(Reuters) — U.S. exporters loaded and shipped more wheat last week to global buyers than any time in at least the past 23 years, with most of the grain headed for China and Brazil, according to U.S. Department of Agriculture data on Thursday.
Exporters shipped 1.204 million tonnes of U.S. wheat in the week ended Sept. 12, including 406,700 tonnes of mostly soft red winter wheat and white wheat to China and 186,400 tonnes of hard red winter wheat to Brazil, USDA data going back to 1990 showed.
Both countries’ import needs rose this year after adverse weather damaged their domestic crops. Brazil’s needs were further bolstered by weather damage to the crop in Argentina, its largest supplier.
The accelerated shipments, however, were expected and were not likely to persist as other global suppliers should be able to meet a larger share of demand in the coming months.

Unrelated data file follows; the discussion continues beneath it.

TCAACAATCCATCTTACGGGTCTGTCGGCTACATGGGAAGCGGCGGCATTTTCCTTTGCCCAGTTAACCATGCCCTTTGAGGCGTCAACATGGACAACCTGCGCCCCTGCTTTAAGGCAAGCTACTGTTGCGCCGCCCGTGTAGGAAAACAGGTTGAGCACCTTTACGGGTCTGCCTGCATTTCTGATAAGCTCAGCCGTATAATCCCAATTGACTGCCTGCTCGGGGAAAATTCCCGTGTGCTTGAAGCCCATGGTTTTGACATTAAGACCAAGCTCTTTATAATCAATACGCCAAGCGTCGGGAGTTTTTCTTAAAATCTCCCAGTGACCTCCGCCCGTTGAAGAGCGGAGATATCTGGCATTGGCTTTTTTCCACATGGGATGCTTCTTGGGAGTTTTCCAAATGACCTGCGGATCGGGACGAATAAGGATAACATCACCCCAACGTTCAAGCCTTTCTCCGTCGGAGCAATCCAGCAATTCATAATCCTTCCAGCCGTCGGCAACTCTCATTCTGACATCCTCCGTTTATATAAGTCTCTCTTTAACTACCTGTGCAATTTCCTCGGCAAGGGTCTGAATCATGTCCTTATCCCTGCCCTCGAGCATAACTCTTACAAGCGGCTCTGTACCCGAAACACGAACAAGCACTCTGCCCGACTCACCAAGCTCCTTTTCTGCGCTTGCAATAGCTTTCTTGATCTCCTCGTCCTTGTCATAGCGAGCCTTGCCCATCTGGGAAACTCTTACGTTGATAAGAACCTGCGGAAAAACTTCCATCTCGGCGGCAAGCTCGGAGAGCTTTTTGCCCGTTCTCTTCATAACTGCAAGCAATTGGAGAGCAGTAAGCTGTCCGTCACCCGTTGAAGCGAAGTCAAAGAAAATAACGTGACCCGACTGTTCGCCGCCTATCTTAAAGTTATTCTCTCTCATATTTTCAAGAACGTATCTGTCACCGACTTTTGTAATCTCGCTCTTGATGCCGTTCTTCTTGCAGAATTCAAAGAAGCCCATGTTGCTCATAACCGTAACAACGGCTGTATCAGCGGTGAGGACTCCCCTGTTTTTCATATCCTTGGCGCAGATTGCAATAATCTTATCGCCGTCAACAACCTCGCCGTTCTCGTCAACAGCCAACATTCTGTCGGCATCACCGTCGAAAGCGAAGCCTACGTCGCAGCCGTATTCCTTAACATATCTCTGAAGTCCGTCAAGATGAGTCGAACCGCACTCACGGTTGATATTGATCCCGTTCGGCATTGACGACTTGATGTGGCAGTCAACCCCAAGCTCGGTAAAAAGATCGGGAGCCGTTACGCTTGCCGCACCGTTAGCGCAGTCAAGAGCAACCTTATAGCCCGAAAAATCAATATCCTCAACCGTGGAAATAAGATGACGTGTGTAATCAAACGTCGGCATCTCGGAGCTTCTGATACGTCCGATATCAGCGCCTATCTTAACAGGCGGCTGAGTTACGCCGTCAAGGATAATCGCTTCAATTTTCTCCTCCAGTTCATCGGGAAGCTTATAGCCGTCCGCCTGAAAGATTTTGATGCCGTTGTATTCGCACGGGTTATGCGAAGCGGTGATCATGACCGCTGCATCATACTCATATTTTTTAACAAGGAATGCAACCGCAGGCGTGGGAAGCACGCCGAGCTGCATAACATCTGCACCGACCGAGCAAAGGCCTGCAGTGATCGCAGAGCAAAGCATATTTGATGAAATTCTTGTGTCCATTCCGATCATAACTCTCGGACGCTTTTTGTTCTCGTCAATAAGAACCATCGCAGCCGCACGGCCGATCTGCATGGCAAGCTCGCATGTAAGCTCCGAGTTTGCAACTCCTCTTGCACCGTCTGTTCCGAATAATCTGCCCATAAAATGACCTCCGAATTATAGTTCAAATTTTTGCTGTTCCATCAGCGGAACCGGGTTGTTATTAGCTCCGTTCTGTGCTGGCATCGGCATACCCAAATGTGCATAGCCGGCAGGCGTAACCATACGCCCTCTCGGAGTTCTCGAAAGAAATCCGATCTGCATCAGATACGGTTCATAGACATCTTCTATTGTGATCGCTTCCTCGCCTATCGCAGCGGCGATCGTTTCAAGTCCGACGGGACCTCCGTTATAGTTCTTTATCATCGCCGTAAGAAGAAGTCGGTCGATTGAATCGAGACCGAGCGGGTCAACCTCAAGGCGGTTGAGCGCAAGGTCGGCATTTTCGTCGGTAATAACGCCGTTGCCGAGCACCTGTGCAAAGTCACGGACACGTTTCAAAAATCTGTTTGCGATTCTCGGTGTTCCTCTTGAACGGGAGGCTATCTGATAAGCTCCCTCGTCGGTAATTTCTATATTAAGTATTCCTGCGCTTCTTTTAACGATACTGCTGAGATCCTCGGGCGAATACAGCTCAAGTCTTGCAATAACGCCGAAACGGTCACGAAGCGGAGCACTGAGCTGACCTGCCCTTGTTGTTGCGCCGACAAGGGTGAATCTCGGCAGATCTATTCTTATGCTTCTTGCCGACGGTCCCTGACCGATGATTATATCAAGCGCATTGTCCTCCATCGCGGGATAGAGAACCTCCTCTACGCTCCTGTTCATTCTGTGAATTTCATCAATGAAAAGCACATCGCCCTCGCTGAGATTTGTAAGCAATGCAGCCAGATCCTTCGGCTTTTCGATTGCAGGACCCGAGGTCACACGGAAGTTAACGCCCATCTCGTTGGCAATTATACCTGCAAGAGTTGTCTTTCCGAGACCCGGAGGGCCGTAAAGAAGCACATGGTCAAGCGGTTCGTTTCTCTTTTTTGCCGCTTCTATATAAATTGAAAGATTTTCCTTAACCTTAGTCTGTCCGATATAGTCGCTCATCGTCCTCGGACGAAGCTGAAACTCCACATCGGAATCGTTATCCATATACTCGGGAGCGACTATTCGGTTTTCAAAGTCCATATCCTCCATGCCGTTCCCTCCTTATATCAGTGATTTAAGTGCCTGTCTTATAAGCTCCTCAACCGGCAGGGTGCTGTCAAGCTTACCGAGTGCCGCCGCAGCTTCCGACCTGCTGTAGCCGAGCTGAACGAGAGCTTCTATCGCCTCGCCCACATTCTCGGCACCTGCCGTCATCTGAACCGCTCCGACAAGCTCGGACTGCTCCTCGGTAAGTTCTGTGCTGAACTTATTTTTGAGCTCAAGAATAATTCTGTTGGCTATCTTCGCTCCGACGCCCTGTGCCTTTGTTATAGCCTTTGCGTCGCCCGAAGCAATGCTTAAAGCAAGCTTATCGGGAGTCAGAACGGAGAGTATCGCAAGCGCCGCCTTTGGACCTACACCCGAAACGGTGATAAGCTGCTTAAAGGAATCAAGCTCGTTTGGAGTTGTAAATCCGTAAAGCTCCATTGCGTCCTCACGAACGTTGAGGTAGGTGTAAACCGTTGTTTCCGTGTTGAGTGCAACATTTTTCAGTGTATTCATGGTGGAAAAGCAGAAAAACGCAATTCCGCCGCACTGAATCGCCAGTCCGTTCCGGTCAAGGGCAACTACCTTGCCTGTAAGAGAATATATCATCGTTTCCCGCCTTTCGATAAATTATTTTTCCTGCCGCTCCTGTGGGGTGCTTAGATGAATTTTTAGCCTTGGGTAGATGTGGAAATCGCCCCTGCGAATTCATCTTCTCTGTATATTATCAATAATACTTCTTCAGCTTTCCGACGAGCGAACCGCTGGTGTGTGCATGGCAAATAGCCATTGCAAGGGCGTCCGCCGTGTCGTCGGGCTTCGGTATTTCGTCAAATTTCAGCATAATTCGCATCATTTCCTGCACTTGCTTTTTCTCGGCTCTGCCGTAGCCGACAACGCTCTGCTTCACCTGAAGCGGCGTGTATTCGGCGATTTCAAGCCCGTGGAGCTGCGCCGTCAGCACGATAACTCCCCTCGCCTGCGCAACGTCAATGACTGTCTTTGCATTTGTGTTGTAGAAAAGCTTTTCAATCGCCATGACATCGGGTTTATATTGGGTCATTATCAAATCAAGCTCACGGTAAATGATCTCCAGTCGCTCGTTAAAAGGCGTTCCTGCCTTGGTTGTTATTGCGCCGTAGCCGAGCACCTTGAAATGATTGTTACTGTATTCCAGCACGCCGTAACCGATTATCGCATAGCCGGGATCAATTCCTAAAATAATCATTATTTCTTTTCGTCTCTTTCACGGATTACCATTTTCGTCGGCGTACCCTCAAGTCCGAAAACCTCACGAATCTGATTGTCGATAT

“It’s mostly Brazil and China and we know that once these countries finish their demand, there’s not much following,” said Dan Basse, president of AgResource Co.
“The Chinese needed the wheat for blending because their crop was of diminished quality, with some loss. They are showing a little more interest now in the Australian market, which is where they should be.”
Brazil has already bought more U.S. wheat this season than any year since the mid-1980s and millers there continue to make almost-daily price inquiries, U.S. traders said. Their latest purchases have been for October shipment, they said.
But wheat from Argentina’s next harvest was expected to begin flooding the market by the end of this year so U.S. shipments to the country were expected to drop.
U.S. wheat export sales so far in the current marketing year, which began June 1 totaled more than 17 million tonnes, up 38 percent from the same point last year.
USDA is currently forecasting total U.S. wheat exports at 29.94 million tonnes, a 9.2 percent year-on-year increase.
Season-to-date shipments from the world’s top wheat exporter are 37 percent above a year ago.